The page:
Tuesday, April 10, 2012

Are You Ready for Zero-Gravity Whisky?

One of the more profound insights of Douglas Adams The Hitchhiker’s Guide to the Galaxy was the observation that every culture in the cosmos had some variant of the noun phrase “G and T,” the implication being that one could chill out with gin and tonic no matter where one happened to be in the universe.  Whatever the future of gin may be, it would appear that we are on the threshold of the first episode of (with apologies to the Muppets) Whisky in Space.  At least that seems to be what we can conclude from the following report that appeared on the BBC News Web site last night:

Experiments using malt from the Ardbeg distillery on Islay are being carried out on the International Space Station to see how it matures without gravity.

Compounds of unmatured malt were sent to the station in an unmanned cargo spacecraft in October last year, along with particles of charred oak.

Scientists want to understand how they interact at close to zero gravity.

NanoRacks LLC, the US company behind the research, has said understanding the influence of gravity could help a number of industries, including the whisky industry, to develop new products in the future.

The experiment, unveiled at the Edinburgh International Science Centre, will last for at least two years.

Ardbeg happens to be very dear to my heart.  I am pretty sure that this was the distillery that produced the most expensive bottle of spirits I ever purchased, a single-cask offering that I discovered in Menlo Park back in better days.  My wife and I knew this was a one-of-a-kind experience;  and we were pretty good at making that bottle last.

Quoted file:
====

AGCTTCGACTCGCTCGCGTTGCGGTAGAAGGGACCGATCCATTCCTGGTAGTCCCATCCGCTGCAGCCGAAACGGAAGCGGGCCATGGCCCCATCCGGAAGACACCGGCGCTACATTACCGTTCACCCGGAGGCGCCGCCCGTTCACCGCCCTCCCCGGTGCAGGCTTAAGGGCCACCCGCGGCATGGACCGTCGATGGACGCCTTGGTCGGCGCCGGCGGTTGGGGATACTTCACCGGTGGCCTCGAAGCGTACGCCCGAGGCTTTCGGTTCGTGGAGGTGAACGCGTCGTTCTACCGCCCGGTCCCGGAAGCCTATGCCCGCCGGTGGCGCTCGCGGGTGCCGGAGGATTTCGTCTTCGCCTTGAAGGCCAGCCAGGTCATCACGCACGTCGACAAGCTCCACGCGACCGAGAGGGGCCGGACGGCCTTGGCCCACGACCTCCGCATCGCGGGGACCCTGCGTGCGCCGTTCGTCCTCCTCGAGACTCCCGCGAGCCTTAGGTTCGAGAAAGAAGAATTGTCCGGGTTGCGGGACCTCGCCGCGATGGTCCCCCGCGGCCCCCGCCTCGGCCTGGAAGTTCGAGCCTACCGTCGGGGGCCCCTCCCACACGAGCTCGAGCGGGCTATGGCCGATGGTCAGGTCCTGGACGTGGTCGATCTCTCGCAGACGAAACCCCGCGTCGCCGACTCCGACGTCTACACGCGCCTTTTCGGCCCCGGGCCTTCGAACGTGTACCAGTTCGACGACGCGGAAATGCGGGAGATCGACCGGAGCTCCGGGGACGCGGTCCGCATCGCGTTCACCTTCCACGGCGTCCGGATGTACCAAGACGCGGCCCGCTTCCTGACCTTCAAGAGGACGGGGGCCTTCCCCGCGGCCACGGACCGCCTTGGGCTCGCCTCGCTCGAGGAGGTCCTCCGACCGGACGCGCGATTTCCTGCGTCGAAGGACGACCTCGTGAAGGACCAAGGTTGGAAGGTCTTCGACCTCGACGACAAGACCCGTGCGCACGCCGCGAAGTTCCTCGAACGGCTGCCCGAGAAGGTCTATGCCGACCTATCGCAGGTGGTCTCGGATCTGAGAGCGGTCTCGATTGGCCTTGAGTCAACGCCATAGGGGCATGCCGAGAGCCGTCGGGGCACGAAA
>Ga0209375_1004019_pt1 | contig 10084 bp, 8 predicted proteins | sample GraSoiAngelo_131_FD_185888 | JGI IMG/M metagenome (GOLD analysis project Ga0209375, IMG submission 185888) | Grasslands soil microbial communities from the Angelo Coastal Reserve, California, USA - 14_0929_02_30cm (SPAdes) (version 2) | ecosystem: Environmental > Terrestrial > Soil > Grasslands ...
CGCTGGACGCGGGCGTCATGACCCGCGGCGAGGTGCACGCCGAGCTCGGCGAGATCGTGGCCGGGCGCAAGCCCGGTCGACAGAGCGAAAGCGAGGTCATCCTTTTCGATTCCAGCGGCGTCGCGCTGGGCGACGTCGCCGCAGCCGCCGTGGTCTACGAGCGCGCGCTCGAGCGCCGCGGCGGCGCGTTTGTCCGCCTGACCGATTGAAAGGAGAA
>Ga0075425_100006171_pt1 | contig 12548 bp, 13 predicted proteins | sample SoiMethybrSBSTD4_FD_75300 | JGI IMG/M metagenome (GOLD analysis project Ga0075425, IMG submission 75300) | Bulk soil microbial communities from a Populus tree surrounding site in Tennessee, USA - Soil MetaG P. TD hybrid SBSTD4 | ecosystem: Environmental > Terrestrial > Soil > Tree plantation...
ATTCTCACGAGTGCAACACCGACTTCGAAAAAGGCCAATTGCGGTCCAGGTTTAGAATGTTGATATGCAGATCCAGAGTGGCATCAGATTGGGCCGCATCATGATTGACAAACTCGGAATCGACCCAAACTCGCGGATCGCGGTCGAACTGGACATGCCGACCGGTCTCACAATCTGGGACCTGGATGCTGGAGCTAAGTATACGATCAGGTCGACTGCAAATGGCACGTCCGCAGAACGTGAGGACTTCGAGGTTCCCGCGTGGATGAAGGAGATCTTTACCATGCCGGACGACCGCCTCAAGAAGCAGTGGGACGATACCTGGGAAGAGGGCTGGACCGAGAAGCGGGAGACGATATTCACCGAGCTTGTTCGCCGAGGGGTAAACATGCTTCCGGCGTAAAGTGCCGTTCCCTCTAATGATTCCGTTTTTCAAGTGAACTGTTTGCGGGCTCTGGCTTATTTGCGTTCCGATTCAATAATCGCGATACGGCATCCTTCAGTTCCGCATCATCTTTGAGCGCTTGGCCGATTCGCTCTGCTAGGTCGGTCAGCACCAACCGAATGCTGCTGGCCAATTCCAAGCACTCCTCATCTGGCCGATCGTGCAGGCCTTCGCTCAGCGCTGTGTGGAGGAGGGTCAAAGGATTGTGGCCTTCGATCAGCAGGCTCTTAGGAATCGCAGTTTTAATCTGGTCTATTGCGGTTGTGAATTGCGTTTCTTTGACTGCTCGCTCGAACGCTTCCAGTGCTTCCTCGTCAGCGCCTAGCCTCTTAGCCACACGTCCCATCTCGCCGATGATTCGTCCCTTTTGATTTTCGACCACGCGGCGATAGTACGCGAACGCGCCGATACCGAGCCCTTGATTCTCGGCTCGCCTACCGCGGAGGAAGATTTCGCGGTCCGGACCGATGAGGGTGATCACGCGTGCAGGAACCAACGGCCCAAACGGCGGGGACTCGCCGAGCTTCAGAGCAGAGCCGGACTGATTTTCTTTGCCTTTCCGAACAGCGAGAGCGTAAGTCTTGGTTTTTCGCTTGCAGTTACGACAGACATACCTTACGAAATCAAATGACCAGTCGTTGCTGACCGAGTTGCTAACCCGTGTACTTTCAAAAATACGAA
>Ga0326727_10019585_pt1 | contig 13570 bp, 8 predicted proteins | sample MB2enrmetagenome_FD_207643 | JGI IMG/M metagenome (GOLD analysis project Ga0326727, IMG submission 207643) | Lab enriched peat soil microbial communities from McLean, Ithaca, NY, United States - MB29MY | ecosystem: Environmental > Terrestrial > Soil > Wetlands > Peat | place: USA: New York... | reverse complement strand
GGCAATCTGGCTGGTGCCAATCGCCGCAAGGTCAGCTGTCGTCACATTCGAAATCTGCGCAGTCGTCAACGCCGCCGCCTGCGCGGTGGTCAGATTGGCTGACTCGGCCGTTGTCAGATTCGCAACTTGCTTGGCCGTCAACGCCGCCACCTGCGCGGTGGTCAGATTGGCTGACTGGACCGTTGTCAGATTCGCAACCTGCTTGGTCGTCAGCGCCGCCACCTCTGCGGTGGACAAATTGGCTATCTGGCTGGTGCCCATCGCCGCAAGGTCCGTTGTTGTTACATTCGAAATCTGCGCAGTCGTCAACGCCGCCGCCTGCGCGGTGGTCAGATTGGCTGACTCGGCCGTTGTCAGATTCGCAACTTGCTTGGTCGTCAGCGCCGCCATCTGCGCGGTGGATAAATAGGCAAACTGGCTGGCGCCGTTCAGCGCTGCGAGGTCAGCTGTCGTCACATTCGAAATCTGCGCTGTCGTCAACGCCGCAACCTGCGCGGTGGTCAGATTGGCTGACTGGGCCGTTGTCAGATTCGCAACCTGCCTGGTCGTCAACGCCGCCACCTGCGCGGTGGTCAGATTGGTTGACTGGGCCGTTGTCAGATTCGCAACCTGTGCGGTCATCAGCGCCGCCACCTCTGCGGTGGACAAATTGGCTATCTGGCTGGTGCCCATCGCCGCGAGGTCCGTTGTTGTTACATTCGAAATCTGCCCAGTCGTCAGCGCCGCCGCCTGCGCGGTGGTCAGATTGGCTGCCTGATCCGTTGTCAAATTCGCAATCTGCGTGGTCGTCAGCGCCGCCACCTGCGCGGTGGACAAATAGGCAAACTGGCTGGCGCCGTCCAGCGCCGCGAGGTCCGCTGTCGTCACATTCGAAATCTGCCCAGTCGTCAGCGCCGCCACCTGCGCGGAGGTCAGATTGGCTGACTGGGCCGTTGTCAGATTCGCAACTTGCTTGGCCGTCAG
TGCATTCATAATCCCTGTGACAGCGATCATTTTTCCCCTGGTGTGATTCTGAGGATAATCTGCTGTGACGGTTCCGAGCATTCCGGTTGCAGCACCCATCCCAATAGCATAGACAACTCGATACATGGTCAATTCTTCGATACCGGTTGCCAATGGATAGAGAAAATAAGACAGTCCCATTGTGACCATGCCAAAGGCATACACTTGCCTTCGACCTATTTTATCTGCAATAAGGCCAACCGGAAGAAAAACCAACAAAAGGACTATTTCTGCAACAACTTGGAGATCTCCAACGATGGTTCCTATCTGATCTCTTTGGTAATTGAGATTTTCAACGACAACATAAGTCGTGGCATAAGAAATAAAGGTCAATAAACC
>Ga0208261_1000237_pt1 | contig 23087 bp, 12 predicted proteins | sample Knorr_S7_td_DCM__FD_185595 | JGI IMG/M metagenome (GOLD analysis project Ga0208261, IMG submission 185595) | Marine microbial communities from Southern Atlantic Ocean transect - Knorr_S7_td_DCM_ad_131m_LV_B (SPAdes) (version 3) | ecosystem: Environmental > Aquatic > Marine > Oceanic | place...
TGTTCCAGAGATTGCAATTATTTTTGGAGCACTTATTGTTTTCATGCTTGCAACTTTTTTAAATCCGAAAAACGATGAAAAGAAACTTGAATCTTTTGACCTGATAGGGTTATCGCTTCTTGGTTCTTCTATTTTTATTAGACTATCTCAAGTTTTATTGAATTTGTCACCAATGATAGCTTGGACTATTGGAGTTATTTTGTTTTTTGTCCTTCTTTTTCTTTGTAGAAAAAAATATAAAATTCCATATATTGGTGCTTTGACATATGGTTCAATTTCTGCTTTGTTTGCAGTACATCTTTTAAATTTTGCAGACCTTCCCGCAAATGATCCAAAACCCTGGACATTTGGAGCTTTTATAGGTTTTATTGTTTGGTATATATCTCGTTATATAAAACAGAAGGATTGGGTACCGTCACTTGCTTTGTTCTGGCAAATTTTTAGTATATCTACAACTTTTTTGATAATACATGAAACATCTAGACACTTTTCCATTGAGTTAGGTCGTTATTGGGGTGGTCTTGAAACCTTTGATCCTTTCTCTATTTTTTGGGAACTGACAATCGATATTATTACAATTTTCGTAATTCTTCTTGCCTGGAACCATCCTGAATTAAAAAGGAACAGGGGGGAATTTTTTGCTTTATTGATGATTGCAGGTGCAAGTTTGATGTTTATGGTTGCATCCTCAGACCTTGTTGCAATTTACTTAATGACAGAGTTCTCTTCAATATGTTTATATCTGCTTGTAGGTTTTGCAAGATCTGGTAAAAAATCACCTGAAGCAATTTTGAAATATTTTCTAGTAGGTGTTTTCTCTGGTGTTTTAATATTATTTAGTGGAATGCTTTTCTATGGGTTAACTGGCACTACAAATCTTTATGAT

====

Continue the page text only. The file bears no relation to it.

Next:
Still, given the perspective of my own experience, I have to say that I find this a rather elitist project in the midst of difficult economic times.  Unfortunately, NanoRacks is not doing much to allay these feelings.  Here is what Michael Johnson, their Chief Technical Officer, has to say:

By doing this microgravity experiment on the interaction of terpenes and other molecules with the wood samples provided by Ardbeg, we will learn much about flavours, even extending to applications like food and perfume.

Goodie.  As far as I can tell, all that will result is that the most expensive bottles of Scotch and perfume will be superseded by new bottles that are even more expensive.  However, when the new brew comes down to Earth after two years, if Ardbeg is looking for volunteers for any taste-testing, I shall be only too happy to hear from them!

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